Three Christmases past I penned an article about the impact Latent Defects Insurance (“LDI”) could have on the UK property sector in the years ahead. I speculated then that the increasing number of contractor insolvencies was going to become a major issue and that building owners and funders were likely to be left with part completed buildings with no contractual guarantees from insolvent builders. I said that this in turn would have an impact on the ability to sell on part-complete buildings and this is one of those occasions when I hate to have been proven to be right. I realise that nobody loves a smart-arse – so sorry!
When I wrote the article, I wasn’t intending to preach “doom and gloom” and I did suggest that the way to avoid disaster was for Employers and Funders to take out LDI cover from the outset of a project. Unfortunately, clients do not always listen to good advice and will often refuse to pay the modest premiums for LDI cover at the outset of a project, particularly if the bank that is funding the project has no idea of what LDI is or the benefits it can offer by way of protection to both the bank and the borrower and has not insisted on LDI being put in place.
In the last three years, my colleagues and I have toured the length and breadth of the UK explaining the benefits of LDI to banks and funders. It has been a hard task. Many banks are still insisting on a plethora of collateral warranties from the Architect to the window cleaner to try and protect their position. But, as we all know, these warranties are worthless if the builder or any other member of the supply chain goes bust.
I could be flippant and suggest that the old model of demanding a virtual forest of collateral warranties to try and protect an employer and the funders has come from the same armies of lawyers who charge huge fees for drafting these documents, but I won’t. I do understand where these lawyers are coming from. The legal position is clear. Warranties are demanded so that beneficiaries can sue in contract for losses arising from the default of the warrantor. This is all well and good, but what happens if the warrantor goes bust? Where are you then?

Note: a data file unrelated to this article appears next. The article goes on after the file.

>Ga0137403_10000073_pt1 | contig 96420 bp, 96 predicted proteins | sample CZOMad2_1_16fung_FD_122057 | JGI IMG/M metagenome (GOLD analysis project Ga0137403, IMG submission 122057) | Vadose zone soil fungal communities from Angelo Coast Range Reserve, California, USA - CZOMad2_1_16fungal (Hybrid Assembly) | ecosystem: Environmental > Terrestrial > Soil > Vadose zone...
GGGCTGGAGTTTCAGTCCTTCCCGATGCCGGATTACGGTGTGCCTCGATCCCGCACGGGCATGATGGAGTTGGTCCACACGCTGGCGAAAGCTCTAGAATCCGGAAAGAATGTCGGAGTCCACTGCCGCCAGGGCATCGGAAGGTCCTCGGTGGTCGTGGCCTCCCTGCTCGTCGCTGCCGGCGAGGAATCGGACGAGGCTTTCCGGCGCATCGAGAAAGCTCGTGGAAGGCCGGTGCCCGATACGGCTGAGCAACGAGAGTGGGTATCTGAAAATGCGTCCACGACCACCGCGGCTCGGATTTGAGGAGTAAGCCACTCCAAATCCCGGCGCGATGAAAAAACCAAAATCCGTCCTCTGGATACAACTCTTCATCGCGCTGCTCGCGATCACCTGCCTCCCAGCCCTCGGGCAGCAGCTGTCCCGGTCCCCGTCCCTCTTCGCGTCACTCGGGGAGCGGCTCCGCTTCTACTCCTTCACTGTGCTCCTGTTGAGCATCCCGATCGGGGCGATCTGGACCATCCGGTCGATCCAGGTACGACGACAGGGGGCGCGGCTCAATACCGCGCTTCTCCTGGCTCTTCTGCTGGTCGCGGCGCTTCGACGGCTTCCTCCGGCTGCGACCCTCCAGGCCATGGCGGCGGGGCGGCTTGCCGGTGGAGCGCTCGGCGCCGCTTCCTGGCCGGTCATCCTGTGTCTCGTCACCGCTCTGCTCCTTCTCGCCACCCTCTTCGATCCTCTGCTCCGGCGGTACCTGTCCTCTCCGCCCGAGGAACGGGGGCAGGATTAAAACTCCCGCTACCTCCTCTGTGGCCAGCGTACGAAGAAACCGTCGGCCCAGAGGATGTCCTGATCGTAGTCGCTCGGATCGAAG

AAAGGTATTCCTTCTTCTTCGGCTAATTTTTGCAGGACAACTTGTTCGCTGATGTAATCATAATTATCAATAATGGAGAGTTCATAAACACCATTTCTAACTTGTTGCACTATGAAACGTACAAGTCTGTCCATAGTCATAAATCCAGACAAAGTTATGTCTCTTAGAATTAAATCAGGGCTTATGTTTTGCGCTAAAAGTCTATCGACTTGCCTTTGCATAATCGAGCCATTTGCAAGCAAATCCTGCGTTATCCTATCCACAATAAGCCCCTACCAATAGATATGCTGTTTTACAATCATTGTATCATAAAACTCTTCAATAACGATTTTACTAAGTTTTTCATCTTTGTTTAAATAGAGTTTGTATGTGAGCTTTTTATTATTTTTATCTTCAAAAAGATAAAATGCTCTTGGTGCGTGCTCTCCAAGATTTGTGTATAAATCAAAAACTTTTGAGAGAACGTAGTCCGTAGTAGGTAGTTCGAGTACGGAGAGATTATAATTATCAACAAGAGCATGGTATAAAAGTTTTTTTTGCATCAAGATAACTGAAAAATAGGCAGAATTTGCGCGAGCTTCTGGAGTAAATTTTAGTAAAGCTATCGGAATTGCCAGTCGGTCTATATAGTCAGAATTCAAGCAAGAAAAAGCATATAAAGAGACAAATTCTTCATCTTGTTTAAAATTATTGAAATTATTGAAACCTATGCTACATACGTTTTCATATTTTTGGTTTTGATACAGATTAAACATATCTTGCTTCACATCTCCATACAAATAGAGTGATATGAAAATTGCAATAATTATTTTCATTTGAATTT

Latent defects insurance cuts through this obvious problem.
A well thought out policy of LDI will insure the Employer, the funder, consecutive owners, the tenants and future tenants against losses arising from a failure of the building fabric. It will even insure against consequential losses! And before anybody says it must be expensive, think again because it is not.
But what about part-complete buildings where a member of the supply chain has ceased to exist? In most cases LDI cover can be bought retrospectively to insure the existing building fabric and the remaining building work yet to be undertaken against subsequent failure. Yes, it is more expensive than buying it at the outset but the shear fact that it can, in most cases, still be bought retrospectively, even if the supply chain member has gone bust, is pretty amazing.
There is increasing evidence that funders are now realising that borrowers who are committing to capital expenditure for new buildings need LDI cover purchased at the outset of the project so that all relevant stakeholders are protected by one policy of insurance. Funders are finally beginning to make LDI cover a condition of the funding. You just can’t beat the smell of fresh coffee in the morning, can you!
Peter Vinden is a practising adjudicator, arbitrator, expert and mediator. He is Managing Director of Vinden and he be contacted by email at email@example.com. Vinden arranges LDI insurance as part of its service offering.